- Cream of Wheat invented (1893)
- Cream of Wheat introduced (1893)
How the Irish Really Celebrate St. Patrick’s Day
Recipe of the day
With St. Patrick’s Day right around the corner, one of the common questions people outside of Ireland ask is how we Irish really celebrate Paddy’s Day. When I was a student at university in New York, I couldn’t believe the massive celebrations and festivities surrounding the day — there was green beer, corned beef and cabbage, and parades — it was crazy!
In Ireland — while there are celebrations happening throughout the country — the focus is not so much "drink" inspired, but rather it’s a time for families to get together and celebrate. It’s a national holiday, so everyone is off work. Most villages have local parades filled with children’s sports teams, schools, and floats. It’s a great time for communities and families to pull together for a day of fun and typically end the day around the family dinner table.
In Dublin, the celebrations certainly take on a party atmosphere, as the streets in the city center will be lined by adults and children alike anxiously awaiting the annual St. Patrick’s Day parade (it’s nationally televised and is Ireland’s equivalent to Macy’s Thanksgiving Day Parade). Pubs are bursting at the seams, traditional Irish music blares, and Guinness is the most popular drink on tap! As the festivities wind down, families will sit down to a traditional Irish Spring Lamb Roast dinner.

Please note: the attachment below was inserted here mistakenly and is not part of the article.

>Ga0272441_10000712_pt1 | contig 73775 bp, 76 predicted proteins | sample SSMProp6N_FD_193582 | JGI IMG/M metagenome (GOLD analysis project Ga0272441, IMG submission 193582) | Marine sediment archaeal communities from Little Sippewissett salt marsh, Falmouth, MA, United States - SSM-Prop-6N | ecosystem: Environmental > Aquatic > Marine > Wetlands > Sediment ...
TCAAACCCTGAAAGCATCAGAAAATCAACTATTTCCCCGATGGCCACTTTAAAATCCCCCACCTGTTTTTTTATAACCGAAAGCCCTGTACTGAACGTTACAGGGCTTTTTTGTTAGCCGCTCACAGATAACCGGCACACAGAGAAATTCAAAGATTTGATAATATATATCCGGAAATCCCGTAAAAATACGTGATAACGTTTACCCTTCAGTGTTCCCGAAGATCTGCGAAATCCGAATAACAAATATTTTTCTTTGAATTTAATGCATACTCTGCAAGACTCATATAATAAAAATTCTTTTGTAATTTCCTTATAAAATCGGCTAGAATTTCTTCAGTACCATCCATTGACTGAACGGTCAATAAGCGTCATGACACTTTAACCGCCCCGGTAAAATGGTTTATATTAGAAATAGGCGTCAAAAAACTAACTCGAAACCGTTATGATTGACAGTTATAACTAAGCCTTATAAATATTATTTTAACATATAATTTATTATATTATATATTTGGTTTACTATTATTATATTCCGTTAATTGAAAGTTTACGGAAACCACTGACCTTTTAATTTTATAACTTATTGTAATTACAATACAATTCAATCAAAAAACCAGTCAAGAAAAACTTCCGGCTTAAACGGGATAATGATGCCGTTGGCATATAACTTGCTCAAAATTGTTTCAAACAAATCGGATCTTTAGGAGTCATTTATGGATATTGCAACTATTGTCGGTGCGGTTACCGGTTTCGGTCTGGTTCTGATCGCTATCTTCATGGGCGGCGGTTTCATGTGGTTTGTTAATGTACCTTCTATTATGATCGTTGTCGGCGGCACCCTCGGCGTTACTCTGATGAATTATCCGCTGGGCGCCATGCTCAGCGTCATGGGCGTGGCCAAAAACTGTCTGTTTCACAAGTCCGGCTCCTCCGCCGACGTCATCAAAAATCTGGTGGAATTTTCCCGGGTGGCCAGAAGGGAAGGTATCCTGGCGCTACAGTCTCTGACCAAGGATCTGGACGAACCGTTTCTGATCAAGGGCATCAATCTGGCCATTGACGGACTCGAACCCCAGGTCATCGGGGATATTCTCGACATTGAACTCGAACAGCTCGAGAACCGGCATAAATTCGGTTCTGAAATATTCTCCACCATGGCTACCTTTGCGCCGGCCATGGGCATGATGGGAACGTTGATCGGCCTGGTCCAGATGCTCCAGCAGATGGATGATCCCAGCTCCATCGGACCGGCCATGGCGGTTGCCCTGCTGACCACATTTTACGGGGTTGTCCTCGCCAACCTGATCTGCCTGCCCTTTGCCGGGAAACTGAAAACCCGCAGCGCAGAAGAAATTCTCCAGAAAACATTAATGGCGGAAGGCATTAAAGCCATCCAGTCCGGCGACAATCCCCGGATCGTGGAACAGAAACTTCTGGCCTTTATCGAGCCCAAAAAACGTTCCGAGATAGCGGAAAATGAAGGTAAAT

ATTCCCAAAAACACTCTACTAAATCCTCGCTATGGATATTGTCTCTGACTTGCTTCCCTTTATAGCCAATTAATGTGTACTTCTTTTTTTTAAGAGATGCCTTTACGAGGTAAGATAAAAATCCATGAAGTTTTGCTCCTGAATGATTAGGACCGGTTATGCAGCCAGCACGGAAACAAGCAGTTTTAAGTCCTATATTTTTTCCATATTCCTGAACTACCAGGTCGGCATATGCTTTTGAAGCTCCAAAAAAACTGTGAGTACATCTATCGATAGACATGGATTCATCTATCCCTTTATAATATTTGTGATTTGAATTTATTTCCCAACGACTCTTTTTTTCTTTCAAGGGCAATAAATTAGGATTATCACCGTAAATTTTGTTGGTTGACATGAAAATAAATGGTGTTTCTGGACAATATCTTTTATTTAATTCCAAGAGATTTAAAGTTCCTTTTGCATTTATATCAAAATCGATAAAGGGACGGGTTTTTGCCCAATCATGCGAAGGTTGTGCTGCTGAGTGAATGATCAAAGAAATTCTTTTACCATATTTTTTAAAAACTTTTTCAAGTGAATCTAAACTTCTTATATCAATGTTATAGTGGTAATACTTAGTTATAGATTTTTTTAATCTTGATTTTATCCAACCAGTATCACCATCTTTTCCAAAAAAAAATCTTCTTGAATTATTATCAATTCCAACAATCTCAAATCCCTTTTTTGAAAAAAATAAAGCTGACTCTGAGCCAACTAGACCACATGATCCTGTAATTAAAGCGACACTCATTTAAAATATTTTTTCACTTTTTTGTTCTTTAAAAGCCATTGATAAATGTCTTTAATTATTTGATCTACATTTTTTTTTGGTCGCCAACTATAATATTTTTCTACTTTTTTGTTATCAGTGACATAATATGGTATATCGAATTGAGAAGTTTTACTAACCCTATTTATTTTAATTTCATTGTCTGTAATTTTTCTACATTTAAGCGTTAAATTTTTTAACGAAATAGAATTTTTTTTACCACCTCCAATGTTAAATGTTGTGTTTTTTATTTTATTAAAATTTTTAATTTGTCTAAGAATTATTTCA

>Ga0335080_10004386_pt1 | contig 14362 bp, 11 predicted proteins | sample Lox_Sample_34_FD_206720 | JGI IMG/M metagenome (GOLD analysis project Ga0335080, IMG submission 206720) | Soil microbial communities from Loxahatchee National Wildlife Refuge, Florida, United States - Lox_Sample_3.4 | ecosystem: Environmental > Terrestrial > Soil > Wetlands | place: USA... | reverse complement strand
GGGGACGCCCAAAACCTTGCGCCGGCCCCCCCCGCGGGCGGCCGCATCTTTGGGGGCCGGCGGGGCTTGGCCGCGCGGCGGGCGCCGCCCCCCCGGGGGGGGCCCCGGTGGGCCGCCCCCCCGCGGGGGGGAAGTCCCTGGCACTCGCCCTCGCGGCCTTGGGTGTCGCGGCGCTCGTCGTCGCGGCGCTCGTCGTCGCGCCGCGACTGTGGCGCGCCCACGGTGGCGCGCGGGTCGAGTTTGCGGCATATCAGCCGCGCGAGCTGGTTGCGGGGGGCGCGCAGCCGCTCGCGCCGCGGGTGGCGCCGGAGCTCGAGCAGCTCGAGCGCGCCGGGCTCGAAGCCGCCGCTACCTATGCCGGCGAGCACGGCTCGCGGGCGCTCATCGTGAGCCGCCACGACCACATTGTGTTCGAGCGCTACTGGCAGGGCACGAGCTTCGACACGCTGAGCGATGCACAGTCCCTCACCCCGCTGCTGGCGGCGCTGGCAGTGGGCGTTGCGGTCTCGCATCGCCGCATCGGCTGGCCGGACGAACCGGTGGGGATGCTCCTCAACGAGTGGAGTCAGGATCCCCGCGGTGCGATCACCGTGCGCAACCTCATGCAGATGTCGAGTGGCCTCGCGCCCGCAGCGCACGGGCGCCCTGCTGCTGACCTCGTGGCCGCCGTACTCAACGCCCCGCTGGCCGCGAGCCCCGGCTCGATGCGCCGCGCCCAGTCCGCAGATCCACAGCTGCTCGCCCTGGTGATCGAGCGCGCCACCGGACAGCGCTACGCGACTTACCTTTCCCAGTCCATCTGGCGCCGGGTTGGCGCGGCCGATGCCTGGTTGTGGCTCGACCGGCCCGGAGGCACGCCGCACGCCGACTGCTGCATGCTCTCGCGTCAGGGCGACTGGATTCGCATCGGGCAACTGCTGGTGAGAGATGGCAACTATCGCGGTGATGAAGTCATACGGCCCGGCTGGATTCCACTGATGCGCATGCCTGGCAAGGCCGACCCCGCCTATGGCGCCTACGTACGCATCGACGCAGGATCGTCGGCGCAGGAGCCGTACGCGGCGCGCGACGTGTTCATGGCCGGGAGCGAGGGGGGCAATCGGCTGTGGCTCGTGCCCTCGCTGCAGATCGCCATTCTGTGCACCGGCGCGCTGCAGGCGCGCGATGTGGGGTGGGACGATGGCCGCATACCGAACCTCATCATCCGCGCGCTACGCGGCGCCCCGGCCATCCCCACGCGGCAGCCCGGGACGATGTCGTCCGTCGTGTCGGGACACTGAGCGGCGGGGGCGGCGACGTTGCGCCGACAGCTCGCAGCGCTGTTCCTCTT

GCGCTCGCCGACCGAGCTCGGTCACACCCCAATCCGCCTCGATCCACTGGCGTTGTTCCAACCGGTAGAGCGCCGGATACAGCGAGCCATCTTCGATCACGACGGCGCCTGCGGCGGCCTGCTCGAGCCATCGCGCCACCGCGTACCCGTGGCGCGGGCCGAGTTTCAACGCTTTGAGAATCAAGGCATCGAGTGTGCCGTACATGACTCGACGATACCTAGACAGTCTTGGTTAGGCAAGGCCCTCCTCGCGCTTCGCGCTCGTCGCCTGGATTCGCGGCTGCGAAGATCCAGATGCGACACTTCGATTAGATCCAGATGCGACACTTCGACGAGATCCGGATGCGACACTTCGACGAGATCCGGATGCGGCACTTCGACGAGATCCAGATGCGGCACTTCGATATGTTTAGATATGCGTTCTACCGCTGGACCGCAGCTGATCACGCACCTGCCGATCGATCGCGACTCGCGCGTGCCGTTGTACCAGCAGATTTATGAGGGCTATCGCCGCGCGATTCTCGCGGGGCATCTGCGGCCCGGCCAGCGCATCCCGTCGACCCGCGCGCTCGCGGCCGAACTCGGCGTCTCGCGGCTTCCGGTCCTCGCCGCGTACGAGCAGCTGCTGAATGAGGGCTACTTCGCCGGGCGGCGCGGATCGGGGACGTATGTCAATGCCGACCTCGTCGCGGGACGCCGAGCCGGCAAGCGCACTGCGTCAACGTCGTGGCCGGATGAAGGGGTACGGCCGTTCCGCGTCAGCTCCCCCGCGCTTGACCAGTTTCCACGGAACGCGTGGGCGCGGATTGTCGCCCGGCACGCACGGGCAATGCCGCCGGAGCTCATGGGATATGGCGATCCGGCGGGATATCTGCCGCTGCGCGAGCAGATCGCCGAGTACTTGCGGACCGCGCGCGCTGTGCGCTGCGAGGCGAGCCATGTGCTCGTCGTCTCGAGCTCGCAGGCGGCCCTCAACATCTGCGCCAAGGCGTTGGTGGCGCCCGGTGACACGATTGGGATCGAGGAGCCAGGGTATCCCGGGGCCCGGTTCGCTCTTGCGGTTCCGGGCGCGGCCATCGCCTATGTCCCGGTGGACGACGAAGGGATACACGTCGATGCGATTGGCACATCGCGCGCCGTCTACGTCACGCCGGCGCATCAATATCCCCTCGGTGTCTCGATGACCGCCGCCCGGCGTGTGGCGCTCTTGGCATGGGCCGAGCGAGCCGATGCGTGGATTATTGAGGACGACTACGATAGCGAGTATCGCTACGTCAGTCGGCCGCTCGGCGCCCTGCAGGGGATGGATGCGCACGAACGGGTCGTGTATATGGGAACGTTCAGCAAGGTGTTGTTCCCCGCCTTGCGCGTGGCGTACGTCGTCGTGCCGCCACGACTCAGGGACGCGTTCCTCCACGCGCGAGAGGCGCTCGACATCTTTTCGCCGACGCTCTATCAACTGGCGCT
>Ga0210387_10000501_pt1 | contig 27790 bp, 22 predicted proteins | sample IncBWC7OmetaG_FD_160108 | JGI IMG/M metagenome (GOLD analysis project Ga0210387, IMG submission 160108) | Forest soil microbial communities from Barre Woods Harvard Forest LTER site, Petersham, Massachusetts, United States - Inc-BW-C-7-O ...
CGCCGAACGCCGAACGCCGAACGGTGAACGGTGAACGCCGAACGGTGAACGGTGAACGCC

Here are some of my favorite hot spots in Dublin, for those celebrating St. Paddy’s Day across the pond. (Or anyone heading there in the future…)
For restaurants, I love Chapter One, La Maison, and Fallon & Byrne (which is part restaurant, part food hall, and part wine shop). Then, for pubs, I’m partial to O’Donoghue’s (live Irish music every night of the week!), Kehoe’s, and Bruxelles.
Be a Part of the Conversation
Join the Daily Meal's Community and Share your Thoughts